by Jeff O’Dell
Haskell Indian Nations University changed my life. I was so much different when I left Haskell than when I arrived, it seems incredible that it was only two years of my life. Haskell is where I started to learn to think critically and to analyze facts.
I now understand that was the purpose of college, not to fill my head with a lot of facts but to teach me how to learn. Many of my best Haskell memories are of my time as Editor of the Indian Leader. I was young and thought a lot of myself. I believed I and the Leader staff were the eyes and ears of our classmates, gathering information about what was happening around campus. It was a very romantic idea of journalism. I learned that when a reporter spends a lot of time covering and writing about an issue, it’s difficult to not form an opinion.
However, it’s a journalist’s job to try to remove one’s opinion, present the facts and let the reader decide their own feelings.
While I was Editor of the Leader, Douglas County officials first came to Haskell administration with plans for the South Lawrence Trafficway. I was excited to cover these events and write about them. I formed opinions about the situation early but I did my best to keep my opinion out of the story when reporting the news.
After following the story for a few weeks I felt that I had to give my opinion and I did, in an editorial column not in my news story. Nearly all of the Haskell community was against the Douglas County Commission’s proposal, so writing a column against the trafficway was not exactly the biggest risk I ever took. However, life is rarely that simple. Many times issues divide a community and opinions on each side are passionate, publishing your opinion for all of Haskell to read is going to make you unpopular in some corner of campus.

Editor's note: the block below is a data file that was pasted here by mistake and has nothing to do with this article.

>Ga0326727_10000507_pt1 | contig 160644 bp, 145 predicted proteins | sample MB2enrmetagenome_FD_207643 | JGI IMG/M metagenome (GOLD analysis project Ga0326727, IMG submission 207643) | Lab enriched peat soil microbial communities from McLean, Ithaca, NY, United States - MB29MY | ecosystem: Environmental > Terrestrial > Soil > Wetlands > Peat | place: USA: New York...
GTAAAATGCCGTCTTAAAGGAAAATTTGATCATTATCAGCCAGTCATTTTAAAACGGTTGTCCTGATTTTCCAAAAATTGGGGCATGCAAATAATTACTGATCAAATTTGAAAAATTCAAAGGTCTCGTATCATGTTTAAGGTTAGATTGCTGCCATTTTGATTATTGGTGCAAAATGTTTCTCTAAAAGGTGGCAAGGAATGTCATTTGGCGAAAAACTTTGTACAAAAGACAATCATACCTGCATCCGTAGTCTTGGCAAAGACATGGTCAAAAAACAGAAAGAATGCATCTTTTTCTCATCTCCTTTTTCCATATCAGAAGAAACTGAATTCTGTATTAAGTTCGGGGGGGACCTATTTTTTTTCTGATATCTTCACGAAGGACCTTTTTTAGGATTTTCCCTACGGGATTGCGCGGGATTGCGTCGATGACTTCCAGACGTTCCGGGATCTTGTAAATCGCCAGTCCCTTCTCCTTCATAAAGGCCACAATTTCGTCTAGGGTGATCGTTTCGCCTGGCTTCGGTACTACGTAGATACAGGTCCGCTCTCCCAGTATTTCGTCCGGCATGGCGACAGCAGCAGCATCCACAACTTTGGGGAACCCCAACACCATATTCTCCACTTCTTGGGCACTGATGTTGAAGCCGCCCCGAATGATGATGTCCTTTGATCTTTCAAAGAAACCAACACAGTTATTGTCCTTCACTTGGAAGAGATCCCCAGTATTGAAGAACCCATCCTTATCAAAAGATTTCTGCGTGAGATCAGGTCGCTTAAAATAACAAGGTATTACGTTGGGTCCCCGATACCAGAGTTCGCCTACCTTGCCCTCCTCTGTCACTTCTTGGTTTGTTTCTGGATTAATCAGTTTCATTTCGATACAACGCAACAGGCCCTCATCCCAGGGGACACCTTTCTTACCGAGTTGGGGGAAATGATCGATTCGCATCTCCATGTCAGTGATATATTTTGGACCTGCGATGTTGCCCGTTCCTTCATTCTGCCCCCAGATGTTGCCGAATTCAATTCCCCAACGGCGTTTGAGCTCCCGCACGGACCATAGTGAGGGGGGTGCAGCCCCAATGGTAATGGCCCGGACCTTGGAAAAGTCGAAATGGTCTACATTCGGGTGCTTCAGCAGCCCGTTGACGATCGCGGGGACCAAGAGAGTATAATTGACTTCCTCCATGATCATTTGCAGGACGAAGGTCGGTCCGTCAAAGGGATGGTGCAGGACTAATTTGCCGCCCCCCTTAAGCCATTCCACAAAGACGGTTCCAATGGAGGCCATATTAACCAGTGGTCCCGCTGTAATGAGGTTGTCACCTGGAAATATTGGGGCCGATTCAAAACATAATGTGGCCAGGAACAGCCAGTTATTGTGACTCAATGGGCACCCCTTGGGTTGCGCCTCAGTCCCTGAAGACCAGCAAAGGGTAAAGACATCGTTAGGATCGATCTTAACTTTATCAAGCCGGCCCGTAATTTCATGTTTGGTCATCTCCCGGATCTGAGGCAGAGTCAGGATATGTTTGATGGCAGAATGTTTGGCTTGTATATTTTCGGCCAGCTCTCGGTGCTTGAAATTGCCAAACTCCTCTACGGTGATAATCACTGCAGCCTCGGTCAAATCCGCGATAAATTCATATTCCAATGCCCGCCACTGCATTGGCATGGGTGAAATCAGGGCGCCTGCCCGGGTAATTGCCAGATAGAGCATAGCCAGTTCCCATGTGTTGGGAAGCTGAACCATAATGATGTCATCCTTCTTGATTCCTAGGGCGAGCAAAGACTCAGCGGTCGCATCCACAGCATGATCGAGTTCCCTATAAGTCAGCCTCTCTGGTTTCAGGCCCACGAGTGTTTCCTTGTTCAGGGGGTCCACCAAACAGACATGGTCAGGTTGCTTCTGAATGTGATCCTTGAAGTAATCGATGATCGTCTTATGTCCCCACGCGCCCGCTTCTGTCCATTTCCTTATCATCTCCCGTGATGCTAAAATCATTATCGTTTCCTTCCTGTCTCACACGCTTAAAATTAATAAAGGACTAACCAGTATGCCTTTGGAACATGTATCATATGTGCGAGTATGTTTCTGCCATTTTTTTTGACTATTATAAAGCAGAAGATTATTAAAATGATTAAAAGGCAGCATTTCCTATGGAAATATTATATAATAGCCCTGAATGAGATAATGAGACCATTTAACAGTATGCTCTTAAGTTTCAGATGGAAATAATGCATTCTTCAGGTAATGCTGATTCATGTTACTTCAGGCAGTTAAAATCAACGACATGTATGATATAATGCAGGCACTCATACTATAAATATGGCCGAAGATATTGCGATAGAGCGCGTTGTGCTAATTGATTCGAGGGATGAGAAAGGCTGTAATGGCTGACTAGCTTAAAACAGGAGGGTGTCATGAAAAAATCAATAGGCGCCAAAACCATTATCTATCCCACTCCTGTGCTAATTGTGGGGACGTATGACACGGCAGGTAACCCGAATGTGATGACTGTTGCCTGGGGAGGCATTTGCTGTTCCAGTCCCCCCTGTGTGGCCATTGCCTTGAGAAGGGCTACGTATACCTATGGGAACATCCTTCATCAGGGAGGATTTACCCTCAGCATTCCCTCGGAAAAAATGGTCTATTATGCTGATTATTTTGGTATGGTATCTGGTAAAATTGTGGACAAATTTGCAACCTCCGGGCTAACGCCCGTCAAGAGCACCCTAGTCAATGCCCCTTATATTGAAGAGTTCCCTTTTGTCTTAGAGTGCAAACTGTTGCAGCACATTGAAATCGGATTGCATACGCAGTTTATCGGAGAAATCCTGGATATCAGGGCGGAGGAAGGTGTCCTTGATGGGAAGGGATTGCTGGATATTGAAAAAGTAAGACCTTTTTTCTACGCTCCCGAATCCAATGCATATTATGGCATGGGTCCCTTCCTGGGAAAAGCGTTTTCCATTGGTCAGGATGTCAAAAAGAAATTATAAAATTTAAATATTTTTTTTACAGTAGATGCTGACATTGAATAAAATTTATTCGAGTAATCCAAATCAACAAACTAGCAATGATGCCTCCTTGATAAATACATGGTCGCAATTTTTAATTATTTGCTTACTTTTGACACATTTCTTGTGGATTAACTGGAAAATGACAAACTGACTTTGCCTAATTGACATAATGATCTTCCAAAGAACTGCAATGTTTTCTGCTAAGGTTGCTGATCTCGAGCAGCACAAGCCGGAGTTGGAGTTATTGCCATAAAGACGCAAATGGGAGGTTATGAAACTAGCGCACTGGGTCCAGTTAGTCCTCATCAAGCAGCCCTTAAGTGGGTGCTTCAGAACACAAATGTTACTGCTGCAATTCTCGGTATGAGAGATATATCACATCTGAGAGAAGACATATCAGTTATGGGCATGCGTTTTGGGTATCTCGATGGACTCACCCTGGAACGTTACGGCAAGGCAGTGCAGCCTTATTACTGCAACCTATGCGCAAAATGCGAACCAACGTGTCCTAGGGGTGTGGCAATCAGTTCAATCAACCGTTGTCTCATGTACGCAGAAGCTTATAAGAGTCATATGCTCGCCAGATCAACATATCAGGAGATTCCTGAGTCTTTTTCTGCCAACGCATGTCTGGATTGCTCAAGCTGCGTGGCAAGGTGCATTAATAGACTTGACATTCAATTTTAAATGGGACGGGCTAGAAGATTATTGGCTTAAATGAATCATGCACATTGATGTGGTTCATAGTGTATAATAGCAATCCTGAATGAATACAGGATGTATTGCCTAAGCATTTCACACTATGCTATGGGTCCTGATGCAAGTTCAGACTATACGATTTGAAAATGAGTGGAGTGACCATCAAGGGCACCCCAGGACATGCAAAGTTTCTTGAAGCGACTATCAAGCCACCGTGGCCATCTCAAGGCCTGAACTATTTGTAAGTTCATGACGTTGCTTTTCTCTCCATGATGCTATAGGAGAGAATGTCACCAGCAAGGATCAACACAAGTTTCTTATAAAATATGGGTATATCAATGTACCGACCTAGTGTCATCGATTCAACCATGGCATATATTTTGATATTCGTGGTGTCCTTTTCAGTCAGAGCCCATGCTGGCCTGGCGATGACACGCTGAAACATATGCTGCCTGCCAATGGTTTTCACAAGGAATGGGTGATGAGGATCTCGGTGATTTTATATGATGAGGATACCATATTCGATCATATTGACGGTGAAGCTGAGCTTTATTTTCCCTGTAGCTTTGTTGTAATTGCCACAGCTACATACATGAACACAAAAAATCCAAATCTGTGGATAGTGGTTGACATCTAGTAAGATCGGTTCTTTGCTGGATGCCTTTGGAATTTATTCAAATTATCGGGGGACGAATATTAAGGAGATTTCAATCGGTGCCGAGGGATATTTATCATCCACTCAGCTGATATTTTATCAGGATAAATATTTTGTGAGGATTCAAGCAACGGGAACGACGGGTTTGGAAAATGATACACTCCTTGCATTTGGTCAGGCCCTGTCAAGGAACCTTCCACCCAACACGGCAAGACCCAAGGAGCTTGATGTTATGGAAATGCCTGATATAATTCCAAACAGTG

The best thing about student publications in general and the Indian Leader in particular is that it’s a student forum. Any student can join the newspaper staff and anyone from he community can write a letter to the editor and have their opinion published.
It’s the First Amendment in action and that should make anyone swell up with pride. A student press that is truly free should operate without intervention from administration, faculty, and in most situations, their own adviser. Haskell students are learning how tolearn, how to take the informationthat they are presented, analyze it and decide for themselves what to believe.
Why should the information that they are presented in their own student newspaper ever be sanitized? Haskell students are the future of Indian Country; they are quite capable of determining for themselves where they stand on the issues that affect them. After all, isn’t that what Haskell is trying to teach them in the first place?
Former Contributing Editor
Jeff O’Dell is a former Editor In Chief, The
Indian Leader, 1993-1995. AA, Liberal Arts,
1996, Haskell Indian Nations
University BA, Native American Studies,
1999, University of Oklahoma.
He currently lives in Ada, Oklahoma with
his wife and two daughters.